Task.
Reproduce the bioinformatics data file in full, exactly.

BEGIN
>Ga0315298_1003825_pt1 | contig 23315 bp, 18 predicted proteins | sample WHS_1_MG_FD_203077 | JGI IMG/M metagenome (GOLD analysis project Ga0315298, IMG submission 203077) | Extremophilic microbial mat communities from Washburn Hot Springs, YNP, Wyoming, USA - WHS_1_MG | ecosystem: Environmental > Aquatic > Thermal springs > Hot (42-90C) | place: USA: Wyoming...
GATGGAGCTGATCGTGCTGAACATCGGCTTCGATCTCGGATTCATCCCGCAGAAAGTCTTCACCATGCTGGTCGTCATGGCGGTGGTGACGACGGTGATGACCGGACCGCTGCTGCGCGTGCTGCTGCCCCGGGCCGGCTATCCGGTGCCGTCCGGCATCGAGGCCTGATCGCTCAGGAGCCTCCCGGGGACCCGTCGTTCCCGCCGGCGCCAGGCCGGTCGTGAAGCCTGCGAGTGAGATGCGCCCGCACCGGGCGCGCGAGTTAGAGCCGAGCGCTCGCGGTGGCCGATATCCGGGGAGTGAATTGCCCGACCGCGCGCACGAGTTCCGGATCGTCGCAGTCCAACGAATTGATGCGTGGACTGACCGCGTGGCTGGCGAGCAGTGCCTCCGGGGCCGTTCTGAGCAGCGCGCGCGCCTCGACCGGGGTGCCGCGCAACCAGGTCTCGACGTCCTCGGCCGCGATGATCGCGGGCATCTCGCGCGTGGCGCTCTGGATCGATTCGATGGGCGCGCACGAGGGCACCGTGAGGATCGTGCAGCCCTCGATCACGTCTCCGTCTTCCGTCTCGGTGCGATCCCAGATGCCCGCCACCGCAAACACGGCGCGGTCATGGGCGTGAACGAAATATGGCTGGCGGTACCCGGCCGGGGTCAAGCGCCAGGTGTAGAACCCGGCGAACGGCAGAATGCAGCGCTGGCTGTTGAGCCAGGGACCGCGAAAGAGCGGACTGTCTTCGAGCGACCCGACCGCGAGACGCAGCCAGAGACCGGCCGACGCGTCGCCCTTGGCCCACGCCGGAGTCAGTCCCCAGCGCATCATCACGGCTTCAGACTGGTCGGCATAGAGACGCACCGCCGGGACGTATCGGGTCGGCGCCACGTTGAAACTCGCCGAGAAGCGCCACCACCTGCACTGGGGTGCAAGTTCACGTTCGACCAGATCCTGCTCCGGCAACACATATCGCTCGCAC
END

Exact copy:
>Ga0315298_1003825_pt1 | contig 23315 bp, 18 predicted proteins | sample WHS_1_MG_FD_203077 | JGI IMG/M metagenome (GOLD analysis project Ga0315298, IMG submission 203077) | Extremophilic microbial mat communities from Washburn Hot Springs, YNP, Wyoming, USA - WHS_1_MG | ecosystem: Environmental > Aquatic > Thermal springs > Hot (42-90C) | place: USA: Wyoming...
GATGGAGCTGATCGTGCTGAACATCGGCTTCGATCTCGGATTCATCCCGCAGAAAGTCTTCACCATGCTGGTCGTCATGGCGGTGGTGACGACGGTGATGACCGGACCGCTGCTGCGCGTGCTGCTGCCCCGGGCCGGCTATCCGGTGCCGTCCGGCATCGAGGCCTGATCGCTCAGGAGCCTCCCGGGGACCCGTCGTTCCCGCCGGCGCCAGGCCGGTCGTGAAGCCTGCGAGTGAGATGCGCCCGCACCGGGCGCGCGAGTTAGAGCCGAGCGCTCGCGGTGGCCGATATCCGGGGAGTGAATTGCCCGACCGCGCGCACGAGTTCCGGATCGTCGCAGTCCAACGAATTGATGCGTGGACTGACCGCGTGGCTGGCGAGCAGTGCCTCCGGGGCCGTTCTGAGCAGCGCGCGCGCCTCGACCGGGGTGCCGCGCAACCAGGTCTCGACGTCCTCGGCCGCGATGATCGCGGGCATCTCGCGCGTGGCGCTCTGGATCGATTCGATGGGCGCGCACGAGGGCACCGTGAGGATCGTGCAGCCCTCGATCACGTCTCCGTCTTCCGTCTCGGTGCGATCCCAGATGCCCGCCACCGCAAACACGGCGCGGTCATGGGCGTGAACGAAATATGGCTGGCGGTACCCGGCCGGGGTCAAGCGCCAGGTGTAGAACCCGGCGAACGGCAGAATGCAGCGCTGGCTGTTGAGCCAGGGACCGCGAAAGAGCGGACTGTCTTCGAGCGACCCGACCGCGAGACGCAGCCAGAGACCGGCCGACGCGTCGCCCTTGGCCCACGCCGGAGTCAGTCCCCAGCGCATCATCACGGCTTCAGACTGGTCGGCATAGAGACGCACCGCCGGGACGTATCGGGTCGGCGCCACGTTGAAACTCGCCGAGAAGCGCCACCACCTGCACTGGGGTGCAAGTTCACGTTCGACCAGATCCTGCTCCGGCAACACATATCGCTCGCAC